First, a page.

Sir Quentin Blake’s imagination runs riot in Norfolk exhibition
- Credit: Archant
Newly knighted illustrator Sir Quentin Blake — the man who brought to life so many Roald Dahl books — has just turned 80 and has moved to Norfolk. Celebrations include two new exhibitions in the region. IAN COLLINS reports.
Once upon a time, many years ago, I returned from lunch to find a note from a happy-go-lucky trainee journalist asking me to call the Nudist Porn Market urgently.
So I rang the given number and found myself connected to the New Diss Corn Market — except that my hand remained over the mouthpiece of the phone because I was convulsed with laughter.
I now offer that story as an 80th birthday present to the best of living British wits, Sir Quentin Blake — though it hardly matches the poem lately written and recited in his honour by the divine Joanna Lumley.
But it fits since the biggest non-London celebration for that vintage milestone now passed by our favourite cartoonist, illustrator and children's author (newly-knighted in the New Year list) has just opened in the fine art gallery formed from the former Diss Corn Market.
But while the bookshops are full of fabulous Blake characters – Mr Magnolia, Mrs Armitage, Angela Sprocket and, one of the latest, David Walliams' Mr Stink – the Norfolk gallery has a new line in very original and more than slightly unsettling prints of women with birds, strange children and stranger insects.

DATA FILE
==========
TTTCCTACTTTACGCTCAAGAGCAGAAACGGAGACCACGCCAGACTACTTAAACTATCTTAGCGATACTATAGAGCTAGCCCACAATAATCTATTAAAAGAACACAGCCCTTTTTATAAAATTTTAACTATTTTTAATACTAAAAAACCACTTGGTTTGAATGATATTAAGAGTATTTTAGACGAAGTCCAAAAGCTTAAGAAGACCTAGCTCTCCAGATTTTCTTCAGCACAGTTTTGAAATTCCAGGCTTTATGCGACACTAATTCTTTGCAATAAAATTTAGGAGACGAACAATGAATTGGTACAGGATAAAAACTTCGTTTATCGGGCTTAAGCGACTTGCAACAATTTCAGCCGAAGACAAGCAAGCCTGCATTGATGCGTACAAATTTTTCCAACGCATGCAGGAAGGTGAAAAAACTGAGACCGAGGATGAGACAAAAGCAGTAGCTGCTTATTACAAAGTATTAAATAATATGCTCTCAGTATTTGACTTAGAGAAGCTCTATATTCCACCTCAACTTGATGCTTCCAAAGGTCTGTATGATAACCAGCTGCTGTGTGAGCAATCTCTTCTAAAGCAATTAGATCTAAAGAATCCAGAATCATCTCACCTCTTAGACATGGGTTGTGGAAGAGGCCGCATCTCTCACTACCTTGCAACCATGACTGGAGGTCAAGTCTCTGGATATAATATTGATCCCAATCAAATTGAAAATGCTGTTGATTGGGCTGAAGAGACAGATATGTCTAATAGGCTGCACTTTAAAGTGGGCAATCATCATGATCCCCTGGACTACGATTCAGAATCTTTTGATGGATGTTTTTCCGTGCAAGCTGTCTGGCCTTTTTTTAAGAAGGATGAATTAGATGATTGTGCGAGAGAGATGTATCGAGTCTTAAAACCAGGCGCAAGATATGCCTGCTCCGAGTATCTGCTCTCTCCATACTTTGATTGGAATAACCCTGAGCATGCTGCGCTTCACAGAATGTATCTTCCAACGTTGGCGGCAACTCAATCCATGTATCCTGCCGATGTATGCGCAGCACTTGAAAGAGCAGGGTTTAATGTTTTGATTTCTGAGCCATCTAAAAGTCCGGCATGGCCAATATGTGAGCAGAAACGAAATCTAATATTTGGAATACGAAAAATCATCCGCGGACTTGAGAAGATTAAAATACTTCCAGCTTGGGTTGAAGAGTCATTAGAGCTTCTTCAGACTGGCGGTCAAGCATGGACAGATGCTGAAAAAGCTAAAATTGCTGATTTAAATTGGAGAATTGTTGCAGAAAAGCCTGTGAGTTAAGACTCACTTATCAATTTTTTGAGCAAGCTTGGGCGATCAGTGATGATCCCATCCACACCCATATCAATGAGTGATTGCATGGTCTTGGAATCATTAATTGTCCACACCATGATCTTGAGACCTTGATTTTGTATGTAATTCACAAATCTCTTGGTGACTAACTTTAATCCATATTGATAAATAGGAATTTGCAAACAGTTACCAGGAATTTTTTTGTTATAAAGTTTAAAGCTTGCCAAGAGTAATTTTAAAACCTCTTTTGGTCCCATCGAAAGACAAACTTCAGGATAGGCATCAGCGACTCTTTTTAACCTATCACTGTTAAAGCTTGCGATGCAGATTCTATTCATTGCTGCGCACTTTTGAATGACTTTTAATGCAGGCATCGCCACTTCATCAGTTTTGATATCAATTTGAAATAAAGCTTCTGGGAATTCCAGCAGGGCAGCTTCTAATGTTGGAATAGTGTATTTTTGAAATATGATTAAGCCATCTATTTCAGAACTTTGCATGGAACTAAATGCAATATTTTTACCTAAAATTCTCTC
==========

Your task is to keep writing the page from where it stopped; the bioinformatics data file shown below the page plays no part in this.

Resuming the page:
The artist sort of explains: 'There are two contrasting sets of etchings. One is of women and birds, and the second are multi-coloured insects – although insects with all sorts of human characteristics.
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'I made four lithographs as well of girls and dogs – the girls are making drawings they don't seem very satisfied with.
'The images don't relate to existing narratives and their stories, whatever they may be, are implied in them.'
The sharp wit of Quentin Blake found a kindred spirit in the late Ronald Searle, the man behind Molesworth and St Trinian's, who was himself the grand old man of British illustration until his death aged 91 a year ago.
Both honed a jagged, angular, scratchy, spiky style which — falling far short of that most vicious caricature wielded in the lethal, dagger-like lines of Gerald Scarfe (Blake's junior by four years) – seem to express anarchic affection and a winning humanity.
In Searle's case they also very clearly came out of personal trauma. For that station master's son from Cambridge was captured by the Japanese with the fall of Singapore and forced to toil on the Siam-Burma Death Railway.
For the gentle and withdrawn Blake — a suburban London child evacuated to the West Country during the Second World War — there surely remains a sense of personal vulnerability behind the supremely confident and irreverent penmanship.
Still a very productive artist in his creative prime, his most famous public campaign is that of Survival International – the global organisation working to leave the world's most remote indigenous peoples well alone.